- In the United States, about 5.1 million people who were above the age of 12 (it is around 1.9% of the total population), abuse heroin at some point in their lifetime. The heroin-related overdose has been increased in the state, which automatically increases the overdose death rates.
- More than 3.0 million people in the United States who are over 12 years of age misuse the prescribed pain medication in the year 2015. Among those, about 2.0 million had a DSM-IV disorder of opioid use or dependence during the past year. These prescribed medications are most commonly obtained from the prescription either provided for a self-use or to a friend or relative.
- About ⅔ of people in the state who primarily use heroin to get high reported the usage of opioids also. And the usage of heroin keeps on increasing, although, in the beginning, it was for non-medical purposes.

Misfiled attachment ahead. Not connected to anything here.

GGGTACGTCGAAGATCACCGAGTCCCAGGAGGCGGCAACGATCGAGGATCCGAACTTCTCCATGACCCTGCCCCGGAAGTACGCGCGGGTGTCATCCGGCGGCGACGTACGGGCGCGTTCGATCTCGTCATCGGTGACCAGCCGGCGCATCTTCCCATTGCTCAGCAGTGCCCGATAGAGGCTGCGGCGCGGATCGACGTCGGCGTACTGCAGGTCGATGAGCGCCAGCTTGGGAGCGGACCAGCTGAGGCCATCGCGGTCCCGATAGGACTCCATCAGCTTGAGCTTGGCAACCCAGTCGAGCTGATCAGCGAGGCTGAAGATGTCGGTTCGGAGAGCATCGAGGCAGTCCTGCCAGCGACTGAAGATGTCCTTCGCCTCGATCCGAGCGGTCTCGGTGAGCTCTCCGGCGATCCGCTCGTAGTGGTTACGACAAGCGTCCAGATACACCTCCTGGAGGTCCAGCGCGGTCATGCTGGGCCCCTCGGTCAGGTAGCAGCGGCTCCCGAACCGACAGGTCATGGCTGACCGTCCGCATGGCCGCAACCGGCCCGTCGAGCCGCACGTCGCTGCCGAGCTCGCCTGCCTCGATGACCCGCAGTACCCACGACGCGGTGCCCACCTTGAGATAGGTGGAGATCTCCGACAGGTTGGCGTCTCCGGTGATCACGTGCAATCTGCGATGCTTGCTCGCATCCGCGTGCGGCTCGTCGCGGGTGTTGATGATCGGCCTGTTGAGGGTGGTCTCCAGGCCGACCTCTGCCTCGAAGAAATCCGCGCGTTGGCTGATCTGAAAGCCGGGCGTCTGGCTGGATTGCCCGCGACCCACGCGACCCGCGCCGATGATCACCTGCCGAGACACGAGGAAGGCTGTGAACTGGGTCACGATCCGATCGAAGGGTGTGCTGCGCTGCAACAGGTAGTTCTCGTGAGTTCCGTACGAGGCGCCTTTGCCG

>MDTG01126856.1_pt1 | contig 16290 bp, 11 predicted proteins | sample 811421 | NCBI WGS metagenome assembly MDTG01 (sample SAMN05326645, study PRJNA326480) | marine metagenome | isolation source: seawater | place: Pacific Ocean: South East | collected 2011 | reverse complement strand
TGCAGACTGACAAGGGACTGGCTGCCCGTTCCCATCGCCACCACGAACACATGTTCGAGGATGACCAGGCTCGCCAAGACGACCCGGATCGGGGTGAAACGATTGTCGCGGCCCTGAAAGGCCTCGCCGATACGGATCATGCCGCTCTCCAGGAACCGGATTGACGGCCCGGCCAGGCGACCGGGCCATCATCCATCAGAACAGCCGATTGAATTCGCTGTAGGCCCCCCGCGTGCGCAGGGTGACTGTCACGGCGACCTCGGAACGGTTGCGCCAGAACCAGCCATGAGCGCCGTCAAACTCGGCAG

- The use of Fentanyl, a highly potent synthetic opioid that is often used to cut heroin, has been increased in the state. This contributes more to the overdose rate.
- Pregnant women — The usage of opioids among pregnant women is estimated to have increased more than four-fold from 1999 through 2014. The prevalence has been increased from 1.5 to 6.5 cases per 1000 delivery hospitalizations. This automatically results in the increasing rates of neonatal abstinence syndrome and opioid use disorder in the general population.
When you are addicted to painkillers, you might feel good and you often enjoy the feeling of being relaxed or away from any sort of pain. But the consequences you are going to face will push you into more trouble. It’s not too late to withdraw, you might get some help and try to be away from all these opioids and etc. Try to have a good work-life balance, healthy eating, and more. Stay Sober! Be away from self-abuse!